Making yogurt at home for you and your family is fun, easy and can save you a lot of money in the long run! To make yogurt at home, all you need is bacteria (also known as a yogurt starter culture) and milk.

Even better, yogurt making does not require any specialized equipment. (If just starting out making yogurt, this basic supply list can be helpful.)

1. Choose a Yogurt Starter and Milk

You have several options when it comes to selecting a yogurt starter culture and type of milk to use to make yogurt at home. While the basic process for making yogurt at home is the same for all types of yogurt starters and milk (simply add the bacteria to the milk and let it culture) there are some nuances to using different yogurt starters and milk.

When choosing a yogurt starter, consider how each type works, and choose the one that best fits your lifestyle. Some starter cultures are direct-set or single-use, meaning each packet of starter will make one batch of yogurt. Other starter cultures are heirloom or reusable, meaning that you can make yogurt over and over again by using a bit of yogurt from your previous batch as a starter.

When choosing milk for making yogurt, take into consideration how the milk will interact with the yogurt starter culture and affect the yogurt's final thickness and texture. For non-dairy milks you will need to use a Vegan Starter Culture (or a Vegan Yogurt Starter Kit).


2. Prepare the Milk for Making Yogurt

Depending on the yogurt starter culture you select, you may need to apply heat to your milk to prepare it for culturing. The procedure for culturing a batch of mesophilic yogurt with pasteurized milk does not require any heat, but for pasteurized thermophilic yogurt, the milk must be heated to 160º F, then cooled to a culturing temperature of 110º F, before adding the yogurt starter culture.


To make raw milk yogurt, with any type of culture, there are special considerations, and an extra step may be required.

3. Inoculate the Milk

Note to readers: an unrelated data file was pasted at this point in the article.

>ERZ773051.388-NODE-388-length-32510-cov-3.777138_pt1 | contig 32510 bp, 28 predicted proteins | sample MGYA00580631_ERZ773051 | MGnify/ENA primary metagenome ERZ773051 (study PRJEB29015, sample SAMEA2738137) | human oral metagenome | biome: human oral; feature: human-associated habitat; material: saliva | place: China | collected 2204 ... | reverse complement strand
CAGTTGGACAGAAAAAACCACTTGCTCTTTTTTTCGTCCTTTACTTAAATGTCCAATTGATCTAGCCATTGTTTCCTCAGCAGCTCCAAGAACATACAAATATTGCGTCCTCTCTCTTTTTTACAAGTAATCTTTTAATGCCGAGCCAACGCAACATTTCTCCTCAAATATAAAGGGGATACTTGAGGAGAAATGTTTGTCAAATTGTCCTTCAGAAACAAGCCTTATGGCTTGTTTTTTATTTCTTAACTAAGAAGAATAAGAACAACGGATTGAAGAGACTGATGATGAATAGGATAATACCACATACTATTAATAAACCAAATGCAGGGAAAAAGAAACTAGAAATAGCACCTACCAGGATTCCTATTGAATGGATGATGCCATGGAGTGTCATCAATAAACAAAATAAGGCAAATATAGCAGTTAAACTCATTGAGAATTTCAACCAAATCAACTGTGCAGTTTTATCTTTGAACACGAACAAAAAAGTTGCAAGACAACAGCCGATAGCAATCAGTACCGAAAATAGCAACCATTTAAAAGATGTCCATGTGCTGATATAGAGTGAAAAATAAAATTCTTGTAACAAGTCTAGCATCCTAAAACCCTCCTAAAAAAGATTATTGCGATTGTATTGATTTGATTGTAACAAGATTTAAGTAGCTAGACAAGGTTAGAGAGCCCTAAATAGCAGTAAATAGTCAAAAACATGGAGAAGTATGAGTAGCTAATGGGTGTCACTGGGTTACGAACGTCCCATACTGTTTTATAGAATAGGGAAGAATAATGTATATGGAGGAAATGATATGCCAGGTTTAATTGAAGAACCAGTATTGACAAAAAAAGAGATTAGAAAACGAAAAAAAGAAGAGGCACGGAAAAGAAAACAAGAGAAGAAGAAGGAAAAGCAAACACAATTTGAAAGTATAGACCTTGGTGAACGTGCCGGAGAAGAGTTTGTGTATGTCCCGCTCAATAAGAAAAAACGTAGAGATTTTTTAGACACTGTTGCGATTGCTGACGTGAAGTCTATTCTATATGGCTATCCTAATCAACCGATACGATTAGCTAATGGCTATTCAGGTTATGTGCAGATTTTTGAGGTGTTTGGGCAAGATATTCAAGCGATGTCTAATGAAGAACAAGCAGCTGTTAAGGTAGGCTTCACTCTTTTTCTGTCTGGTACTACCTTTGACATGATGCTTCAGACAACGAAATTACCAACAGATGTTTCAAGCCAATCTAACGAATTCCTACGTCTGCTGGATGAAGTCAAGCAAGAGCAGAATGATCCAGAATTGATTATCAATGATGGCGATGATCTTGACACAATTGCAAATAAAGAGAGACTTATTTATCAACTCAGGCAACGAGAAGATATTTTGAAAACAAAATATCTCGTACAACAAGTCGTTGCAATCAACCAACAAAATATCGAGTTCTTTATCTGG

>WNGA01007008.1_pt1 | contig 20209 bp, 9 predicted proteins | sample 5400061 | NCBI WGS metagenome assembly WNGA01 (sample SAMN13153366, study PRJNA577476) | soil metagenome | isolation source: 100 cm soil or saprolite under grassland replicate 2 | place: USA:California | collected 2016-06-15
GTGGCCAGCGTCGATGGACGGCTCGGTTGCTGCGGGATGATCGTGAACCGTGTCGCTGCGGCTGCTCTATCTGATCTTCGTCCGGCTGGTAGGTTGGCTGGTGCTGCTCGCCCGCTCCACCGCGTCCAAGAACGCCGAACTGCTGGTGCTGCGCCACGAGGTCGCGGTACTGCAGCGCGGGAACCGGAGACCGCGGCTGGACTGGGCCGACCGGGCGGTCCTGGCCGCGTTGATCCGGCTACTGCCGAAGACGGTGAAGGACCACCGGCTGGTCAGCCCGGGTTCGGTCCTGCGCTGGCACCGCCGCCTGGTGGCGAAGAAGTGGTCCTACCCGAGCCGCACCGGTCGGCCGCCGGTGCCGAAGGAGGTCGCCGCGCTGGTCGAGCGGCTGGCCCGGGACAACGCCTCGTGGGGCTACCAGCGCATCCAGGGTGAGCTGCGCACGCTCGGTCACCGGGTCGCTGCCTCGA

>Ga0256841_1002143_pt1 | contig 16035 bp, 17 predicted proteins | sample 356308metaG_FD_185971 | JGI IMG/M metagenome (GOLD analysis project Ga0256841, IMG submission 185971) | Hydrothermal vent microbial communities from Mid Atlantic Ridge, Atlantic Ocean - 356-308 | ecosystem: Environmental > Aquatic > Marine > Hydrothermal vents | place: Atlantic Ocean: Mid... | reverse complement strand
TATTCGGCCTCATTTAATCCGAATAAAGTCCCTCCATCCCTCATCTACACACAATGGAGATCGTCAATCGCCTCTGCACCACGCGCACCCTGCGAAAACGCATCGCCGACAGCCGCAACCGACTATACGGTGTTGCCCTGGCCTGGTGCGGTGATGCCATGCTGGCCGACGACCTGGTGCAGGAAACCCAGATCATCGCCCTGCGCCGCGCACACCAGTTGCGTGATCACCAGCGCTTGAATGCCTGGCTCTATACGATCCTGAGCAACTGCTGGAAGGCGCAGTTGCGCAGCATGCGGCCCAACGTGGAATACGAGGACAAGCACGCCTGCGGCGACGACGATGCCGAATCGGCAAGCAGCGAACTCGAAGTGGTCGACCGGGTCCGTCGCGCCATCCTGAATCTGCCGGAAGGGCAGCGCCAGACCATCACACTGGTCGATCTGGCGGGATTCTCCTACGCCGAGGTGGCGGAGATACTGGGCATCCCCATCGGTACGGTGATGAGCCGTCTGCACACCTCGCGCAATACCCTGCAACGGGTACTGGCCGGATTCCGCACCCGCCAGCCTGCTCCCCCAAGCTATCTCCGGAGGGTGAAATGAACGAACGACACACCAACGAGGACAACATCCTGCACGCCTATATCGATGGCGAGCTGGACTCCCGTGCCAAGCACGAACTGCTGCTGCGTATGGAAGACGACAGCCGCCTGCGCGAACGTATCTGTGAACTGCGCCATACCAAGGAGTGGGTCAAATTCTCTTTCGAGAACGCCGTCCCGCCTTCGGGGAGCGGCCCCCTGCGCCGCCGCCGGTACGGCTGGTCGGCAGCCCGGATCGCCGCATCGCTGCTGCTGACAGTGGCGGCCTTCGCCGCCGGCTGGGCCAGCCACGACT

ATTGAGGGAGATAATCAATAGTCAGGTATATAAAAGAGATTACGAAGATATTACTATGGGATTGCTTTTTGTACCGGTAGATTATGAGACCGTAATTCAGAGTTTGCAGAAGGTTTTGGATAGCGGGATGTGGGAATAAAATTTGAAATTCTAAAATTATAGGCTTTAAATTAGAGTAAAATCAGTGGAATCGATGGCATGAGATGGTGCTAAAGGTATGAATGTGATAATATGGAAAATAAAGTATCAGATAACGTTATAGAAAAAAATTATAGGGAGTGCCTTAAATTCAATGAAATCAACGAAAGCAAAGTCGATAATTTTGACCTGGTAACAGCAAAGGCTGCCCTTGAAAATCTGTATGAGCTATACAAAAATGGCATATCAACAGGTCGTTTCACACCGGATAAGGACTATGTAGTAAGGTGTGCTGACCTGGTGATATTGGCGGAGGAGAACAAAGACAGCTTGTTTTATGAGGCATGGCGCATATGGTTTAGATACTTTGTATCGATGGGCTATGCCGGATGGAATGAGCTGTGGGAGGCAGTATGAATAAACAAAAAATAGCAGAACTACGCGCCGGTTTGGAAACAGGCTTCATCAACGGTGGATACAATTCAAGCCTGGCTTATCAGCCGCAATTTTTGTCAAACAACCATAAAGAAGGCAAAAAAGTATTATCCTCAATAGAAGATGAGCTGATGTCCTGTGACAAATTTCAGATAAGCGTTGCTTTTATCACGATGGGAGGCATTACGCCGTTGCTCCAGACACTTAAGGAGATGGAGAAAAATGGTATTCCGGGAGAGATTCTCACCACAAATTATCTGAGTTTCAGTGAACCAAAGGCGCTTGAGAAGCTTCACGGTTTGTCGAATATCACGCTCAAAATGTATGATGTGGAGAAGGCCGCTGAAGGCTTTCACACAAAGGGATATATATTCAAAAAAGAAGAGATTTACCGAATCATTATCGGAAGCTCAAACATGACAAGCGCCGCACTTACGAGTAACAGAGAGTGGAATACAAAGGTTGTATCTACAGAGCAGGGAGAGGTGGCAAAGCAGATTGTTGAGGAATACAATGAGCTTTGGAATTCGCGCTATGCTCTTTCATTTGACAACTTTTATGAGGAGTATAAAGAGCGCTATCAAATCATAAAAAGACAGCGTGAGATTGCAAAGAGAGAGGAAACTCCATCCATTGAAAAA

Using the correct proportion of culture to milk is important. The proper amount of milk will provide a nutritious environment for the bacteria to culture and thicken the milk properly. For best results, follow the instructions included with your yogurt starter culture or one of our Yogurt Making How-To Videos below.

Instructions & How-to Videos for Culturing Yogurt at Home

How to Make Greek Yogurt_Title Slide_header
How to Make Greek Yogurt
Heirloom Countertop Yogurt_Video Header
Heirloom Counter Top Yogurt: Piima, Viili, Filmjolk, and Matsoni
How to Make Bulgarian Yogurt_header
How to Make Bulgarian Yogurt
How to Make Traditional & Mild Flavor Yogurt

4. Let the Milk Culture

As yogurt cultures, its temperature should remain fairly constant, and the yogurt should not be disturbed.

  • For thermophilic yogurt starters (Greek, Bulgarian, Traditional Flavor, Mild Flavor, and Vegan), maintain a temperature of 105-112º F. You will need a yogurt maker or similar appliance to control the temperature.
  • For mesophilic yogurt starters (Viili, Filmjölk, Matsoni, and Piimä), maintain a temperature of 70-77º F. You can culture these yogurts right on your counter top.

Keeping a Consistent Temperature

Try these tips for Maintaining Temperature when Culturing Countertop Yogurt or learn How to Culture Thermophilic Yogurt without a Yogurt Maker.

How Long to Let Your Yogurt Culture

Culturing time is an important factor in making good yogurt. The amount of time the yogurt cultures depends on your taste and texture preference. In general, the longer yogurt cultures, the more tart and thick it will become. You can also refer to the instructions included with your yogurt starter for culturing times.

Natural Separation During the Yogurt Culturing Process

Toward the limit of culturing time, the yogurt may begin to separate into solid (curds) and liquid (whey). The whey is quite nutritious and can be strained off to use in cooking or culturing, or it can be stirred back into the yogurt.

Separation is usually the result of yogurt's culturing either too long or too fast. Once yogurt begins to separate, it is not long before the bacteria will begin to die off so be sure to keep an eye on your yogurt as it cultures.

Our Yogurt Starter Troubleshooting FAQ features several tips for dealing with yogurt that doesn't turn out exactly as expected.

5. Refrigerate Your Homemade Yogurt

Thermophilic yogurt requires a 2-hour cooling-off period to help ease the transition between culturing temperature and refrigerator temperature.

Finished yogurt should be refrigerated for at least 6 hours to halt the culturing process. Once the fermentation has been stopped, it will not restart even if the milk is brought back to room temperature.

How to Make Thicker Homemade Yogurt

If a thicker yogurt is preferred, draining whey from the finished yogurt is one option for thickening it. Draining whey produces thick, Greek-style yogurt. For other ways to thicken homemade yogurt, see our tutorial on Adding Thickeners to Yogurt.

What's Next?

Now that you know more about making yogurt at home, make sure you have all the supplies you need and grab a yogurt starter culture. With our How-To Videos and collection of expert advice on culturing yogurt, you'll be on your way to delicious homemade yogurt in no time.

You Can Do This. Happy Yogurt Making!